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DVD Review

DVD cover

Rosewood Lane


Starring: Rose McGowan, Ray Wise and Bill Fagerbakke
RRP: £12.99
Certificate: 15
Available 15 October 2012

Sonny Blake is a radio psychologist with problems of her own which stem back to her childhood. When her vicious father is found dead, apparently from a fall down the cellar stairs, she moves, alone, into the family home. After a veiled warning from a neighbour about the paperboy, she begins to be terrorised by the youngster. He breaks into her house, appears threateningly wherever she goes, and even phones in to her radio show. The police are not prepared to take action without clear evidence of physical assault with proof of identity, as the boy is a minor. The neighbours are no help, either, as it would appear he can do things which should be impossible. So, is the paperboy a clever manipulating stalker, or is he something altogether different...?

Rosewood Lane is written and directed by Victor Salva, the brains behind the excellent horror flick Jeepers Creepers. Although he has tackled other genres (there are other genres?) since then, he has now returned to his roots with pretty much the same behind-the-camera crew. I would venture to say that this film falls much more into the realms of thriller than outright horror. It hints suggestively at horror, but could just as easily be a murder mystery police procedural. It cleverly sits on the fence, inviting followers of both genres to take an interest.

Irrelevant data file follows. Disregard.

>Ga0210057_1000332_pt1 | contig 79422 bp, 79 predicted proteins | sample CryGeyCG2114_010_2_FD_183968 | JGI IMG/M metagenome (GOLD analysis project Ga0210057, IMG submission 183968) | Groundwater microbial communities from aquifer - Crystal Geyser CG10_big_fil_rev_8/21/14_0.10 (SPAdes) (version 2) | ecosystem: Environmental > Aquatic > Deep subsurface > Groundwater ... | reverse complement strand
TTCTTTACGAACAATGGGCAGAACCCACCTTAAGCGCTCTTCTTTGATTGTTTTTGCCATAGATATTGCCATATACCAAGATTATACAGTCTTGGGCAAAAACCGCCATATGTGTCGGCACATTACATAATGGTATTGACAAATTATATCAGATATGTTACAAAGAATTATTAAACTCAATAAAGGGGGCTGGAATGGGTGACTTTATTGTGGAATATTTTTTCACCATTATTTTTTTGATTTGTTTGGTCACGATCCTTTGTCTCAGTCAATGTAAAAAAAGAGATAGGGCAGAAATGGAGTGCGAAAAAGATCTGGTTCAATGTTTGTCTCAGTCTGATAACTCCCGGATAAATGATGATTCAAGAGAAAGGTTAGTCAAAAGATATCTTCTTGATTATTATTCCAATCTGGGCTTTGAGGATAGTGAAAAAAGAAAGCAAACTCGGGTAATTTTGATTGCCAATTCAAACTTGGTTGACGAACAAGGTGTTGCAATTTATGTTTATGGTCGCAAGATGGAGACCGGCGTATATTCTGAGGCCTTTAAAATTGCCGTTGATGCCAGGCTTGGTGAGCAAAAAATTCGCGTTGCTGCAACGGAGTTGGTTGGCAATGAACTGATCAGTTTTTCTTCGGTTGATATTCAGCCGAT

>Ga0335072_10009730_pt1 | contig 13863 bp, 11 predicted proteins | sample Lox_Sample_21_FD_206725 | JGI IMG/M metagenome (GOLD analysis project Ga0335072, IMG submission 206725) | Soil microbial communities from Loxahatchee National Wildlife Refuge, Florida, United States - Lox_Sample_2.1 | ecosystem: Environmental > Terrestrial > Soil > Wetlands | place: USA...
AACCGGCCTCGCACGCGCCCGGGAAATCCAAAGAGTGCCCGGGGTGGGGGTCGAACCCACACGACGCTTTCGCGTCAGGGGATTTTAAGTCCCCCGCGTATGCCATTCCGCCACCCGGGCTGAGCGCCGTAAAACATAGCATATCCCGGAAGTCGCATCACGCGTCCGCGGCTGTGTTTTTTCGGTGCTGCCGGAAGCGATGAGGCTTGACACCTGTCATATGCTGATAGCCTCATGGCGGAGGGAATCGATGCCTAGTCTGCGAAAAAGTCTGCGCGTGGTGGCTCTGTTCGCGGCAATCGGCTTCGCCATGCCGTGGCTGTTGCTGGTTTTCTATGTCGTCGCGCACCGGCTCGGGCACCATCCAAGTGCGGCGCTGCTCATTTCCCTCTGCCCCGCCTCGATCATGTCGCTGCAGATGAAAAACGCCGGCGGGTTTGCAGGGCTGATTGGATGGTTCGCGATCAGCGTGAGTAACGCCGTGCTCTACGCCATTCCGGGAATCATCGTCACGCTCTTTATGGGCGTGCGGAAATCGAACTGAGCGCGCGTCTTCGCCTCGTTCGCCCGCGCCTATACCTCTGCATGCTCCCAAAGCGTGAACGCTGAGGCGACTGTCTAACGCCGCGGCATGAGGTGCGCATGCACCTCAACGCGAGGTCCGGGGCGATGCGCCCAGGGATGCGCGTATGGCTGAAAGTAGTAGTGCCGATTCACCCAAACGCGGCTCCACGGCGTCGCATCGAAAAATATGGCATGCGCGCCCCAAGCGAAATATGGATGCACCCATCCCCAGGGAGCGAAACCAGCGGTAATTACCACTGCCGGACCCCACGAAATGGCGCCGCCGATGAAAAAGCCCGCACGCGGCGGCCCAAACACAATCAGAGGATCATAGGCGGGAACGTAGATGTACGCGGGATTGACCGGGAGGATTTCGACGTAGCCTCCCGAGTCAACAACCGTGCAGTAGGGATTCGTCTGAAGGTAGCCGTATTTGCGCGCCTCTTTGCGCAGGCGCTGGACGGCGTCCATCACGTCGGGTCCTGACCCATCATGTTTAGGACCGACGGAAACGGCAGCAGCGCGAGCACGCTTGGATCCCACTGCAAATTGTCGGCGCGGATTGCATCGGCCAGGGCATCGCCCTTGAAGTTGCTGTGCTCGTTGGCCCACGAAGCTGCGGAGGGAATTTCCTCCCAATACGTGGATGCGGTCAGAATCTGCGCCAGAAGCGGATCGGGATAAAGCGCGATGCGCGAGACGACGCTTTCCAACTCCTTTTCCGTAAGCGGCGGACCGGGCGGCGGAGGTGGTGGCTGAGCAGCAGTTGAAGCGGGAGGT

As I started to watch the plot unfold I couldn’t help thinking of Play Misty For Me. Psychology obviously plays a large part in movies of this ilk (or should I say, Id?), but psychologists are almost always portrayed with problems of their own. I was also reminded of John Carpenter’s In the Mouth of Madness, and in particular the scene wherein Sam Neil’s character drives past a furiously peddling boy on a bike, only to (impossibly) pass him twice more further along the road. I wonder if this was where Salva got the idea for the paperboy’s seemingly impossible feats. I wouldn’t be half surprised.

And talking of the paperboy, Daniel Ross Owens plays the role with an effectively quiet menace. Apparently, he was cast against type, to offer an attractive, homely look to his stalker-like appearances and sudden violent actions. However, even without the lenses which make his eyes look unfathomably dark, he pulls off this major role with much aplomb. Ray Wise returns to a role he must know inside-out by now - that of the police detective. The exception here is Sonny Marinelli, who in my opinion seems curiously miscast as the former boyfriend, Barrett Tanner.

In conclusion, Rosewood Lane is a taut little thriller which (for anyone paying attention) frustratingly gives the ending away. It doesn’t stop it achieving its purpose though. It just doesn’t reach the heights of originality of Jeepers Creepers.


Ty Power

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